PGP from a midwifery perspective
This is a summary of the talk that third year midwifery student, Helen Bloomfield, gave to us at the AGM on Thursday 12th June 2014 at the South Didcot Children’s Centre. Helen talked to us about her dissertation which looks at research findings about PGP and how a better understanding of women’s needs with PGP by midwives could greatly improve current care.
Helen explained that she is completing her third year of midwifery training and her dissertation has been about pregnancy-related pelvic girdle pain from a midwifery perspective. Helen confessed that when Sarah first asked her to speak at the meeting, she felt that her audience would know much more about PGP than she would. However, Sarah recognised that Helen’s literature research and approach to PGP from a midwifery viewpoint would be of great interest to the Pelvic Partnership on a number of levels and not least because it may help show us how we can engage with midwives to support woman-centred care for expectant mums with PGP symptoms.
Helen explained her background has been in psychology, and later she trained in using massage techniques, including body work and deep tissue massage. She has a particular interest in using massage in pregnancy and this led to her decision to train to be a midwife. Helen said that she came across PGP when treating women with discomfort during pregnancy but didn’t know a lot about it. Helen decided to focus on PGP for her dissertation as long as she could find a fundamental connection with the work of a midwife. Ironically, Helen said that in all her three years of training to be a midwife, PGP was mentioned only once and then it was linked with the outdated view that it is caused by hormones, whereas current thinking recognises that PGP has a biomechanical cause.
When she started doing her literature review about PGP and papers relevant to PGP, she found it was a complicated business because existing findings appeared to be patchy, disparate and unlinked. Helen explained that sometimes it was difficult to identify and gather relevant research papers with a PGP thread common to all. This was because pelvic girdle pain was referred to in many different ways using a range of different terms. It was very hard to see that these papers were all looking at the same problem and not comparing apples and pears when it was important to consider only apples!
Helen gave various examples concerning the difficulties of finding relevant re-search papers. She mentioned that the most recent was the Cochrane Review. This had some interesting and useful insights but in terms of providing practical outcomes for women with PGP, there was limited value. The Review simply suggested that pillows might help and acupuncture might help reduce pain. Helen found similar limitations with the European guidelines for the diagnosis and treatment of PGP which seemed to point to the need for further research.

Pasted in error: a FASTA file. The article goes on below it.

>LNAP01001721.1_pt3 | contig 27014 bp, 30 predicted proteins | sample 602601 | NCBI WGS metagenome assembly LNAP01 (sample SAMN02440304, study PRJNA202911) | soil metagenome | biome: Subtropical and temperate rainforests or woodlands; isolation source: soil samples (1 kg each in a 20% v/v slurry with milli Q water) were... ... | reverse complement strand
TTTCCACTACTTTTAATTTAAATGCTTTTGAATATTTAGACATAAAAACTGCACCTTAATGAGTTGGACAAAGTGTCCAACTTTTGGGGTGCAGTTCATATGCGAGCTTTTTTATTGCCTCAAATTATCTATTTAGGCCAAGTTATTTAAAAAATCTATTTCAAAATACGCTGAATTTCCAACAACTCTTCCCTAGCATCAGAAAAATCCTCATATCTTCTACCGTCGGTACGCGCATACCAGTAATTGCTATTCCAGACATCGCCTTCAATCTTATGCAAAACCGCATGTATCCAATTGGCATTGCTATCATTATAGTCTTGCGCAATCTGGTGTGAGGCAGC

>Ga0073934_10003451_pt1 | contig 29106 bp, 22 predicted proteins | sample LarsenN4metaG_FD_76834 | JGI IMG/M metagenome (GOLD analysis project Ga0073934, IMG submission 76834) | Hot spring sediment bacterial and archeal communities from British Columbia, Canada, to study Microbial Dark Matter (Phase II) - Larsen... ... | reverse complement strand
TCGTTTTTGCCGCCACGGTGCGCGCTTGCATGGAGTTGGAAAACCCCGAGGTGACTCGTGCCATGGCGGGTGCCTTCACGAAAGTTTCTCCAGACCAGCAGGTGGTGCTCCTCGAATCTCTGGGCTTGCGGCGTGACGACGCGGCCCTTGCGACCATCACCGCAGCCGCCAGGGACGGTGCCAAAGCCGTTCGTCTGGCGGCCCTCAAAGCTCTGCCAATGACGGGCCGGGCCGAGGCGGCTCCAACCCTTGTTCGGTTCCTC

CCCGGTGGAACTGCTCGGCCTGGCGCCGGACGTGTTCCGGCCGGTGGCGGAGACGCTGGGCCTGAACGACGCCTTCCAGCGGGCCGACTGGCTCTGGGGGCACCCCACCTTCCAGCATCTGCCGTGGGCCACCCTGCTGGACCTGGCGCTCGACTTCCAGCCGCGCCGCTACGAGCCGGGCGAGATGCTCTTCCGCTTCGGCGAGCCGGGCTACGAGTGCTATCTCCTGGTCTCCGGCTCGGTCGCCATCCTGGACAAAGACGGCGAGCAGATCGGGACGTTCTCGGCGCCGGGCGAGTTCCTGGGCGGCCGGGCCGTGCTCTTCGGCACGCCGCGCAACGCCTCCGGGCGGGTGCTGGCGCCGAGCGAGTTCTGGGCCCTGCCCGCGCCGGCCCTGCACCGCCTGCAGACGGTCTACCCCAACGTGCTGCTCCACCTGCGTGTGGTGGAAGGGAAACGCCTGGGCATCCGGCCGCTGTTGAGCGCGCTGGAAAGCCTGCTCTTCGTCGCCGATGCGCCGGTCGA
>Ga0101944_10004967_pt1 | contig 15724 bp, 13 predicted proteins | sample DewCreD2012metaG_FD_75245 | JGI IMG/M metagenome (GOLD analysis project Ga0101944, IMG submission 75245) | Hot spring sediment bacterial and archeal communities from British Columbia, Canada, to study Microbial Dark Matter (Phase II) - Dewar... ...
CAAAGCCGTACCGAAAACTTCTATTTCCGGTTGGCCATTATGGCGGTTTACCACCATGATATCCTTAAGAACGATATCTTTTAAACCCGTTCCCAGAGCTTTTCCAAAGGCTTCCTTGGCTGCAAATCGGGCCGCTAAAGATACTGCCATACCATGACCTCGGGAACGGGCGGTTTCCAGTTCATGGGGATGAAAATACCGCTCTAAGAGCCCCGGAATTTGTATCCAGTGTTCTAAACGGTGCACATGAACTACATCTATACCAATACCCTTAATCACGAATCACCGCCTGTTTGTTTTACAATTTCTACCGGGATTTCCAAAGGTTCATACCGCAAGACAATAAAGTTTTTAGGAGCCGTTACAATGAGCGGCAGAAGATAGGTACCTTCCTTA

Helen felt that the best thing would be to look at women’s experiences of PGP and to see how a midwifery approach could help to ease symptoms and work effectively within professionals from other disciplines (like physios) to overcome the pain and discomfort. Again, there doesn’t seem to be a lot of relevant re-search – three pieces have been done in England by the same researchers us-ing the same sample of just 28 women. Then there are three Swedish-based papers and one Australian. Helen found that all these papers seemed to look at extremes of pain and immobility and involved women who were self reporting – the incidence was meant to be just 20% of self reported pain when actually self reported pain seemed to be 50% or even 60% so the discrepancy there was worrying.
Helen felt that the majority of women who present with PGP and had pain and immobility were probably those with more mild forms rather than the more extreme examples. So she felt there were three key themes she wanted to look at where:
- daily life changed because of PGP
- relationships with partners and children changed because of PGP and
- the ability to work (or function as a home provider and mum) altered because of PGP
Helen’s literature research did lead her to the conclusion that even with limited studies into PGP, there was a still a great deal of information to help the midwifery profession do more to help women in childbirth with PGP. If midwives had a greater understanding of PGP they could actively enhance the service provided.
Helen looked at ways the role of midwife could be developed at each stage of the pregnancy (i.e. early presentation, each trimester, labour and delivery and on the ward). Helen found that without extending the current boundaries of the midwife’s role, there were many ways for them to provide greater support, information and referral to physios which in turn would facilitate ease of pain and immobility so the woman could best focus on her baby rather than her challenging symptoms.
Thanks very much for your presentation Helen. It does offer ways that mid-wives can promote better maternity experiences for women with PGP. We also hope that it can help us as a charity to find the most suitable ways to engage with midwives to encourage greater support and help for women with PGP symptoms. At the meeting, members of the committee mentioned that the Pelvic Partnership currently has much more contact with physios, chiroprators and osteos than it does with representatives from the midwifery profession. Sarah thanked Helen for her talk and expressed interest in including more of Helen’s work and dissertation in future issues of the newsletter.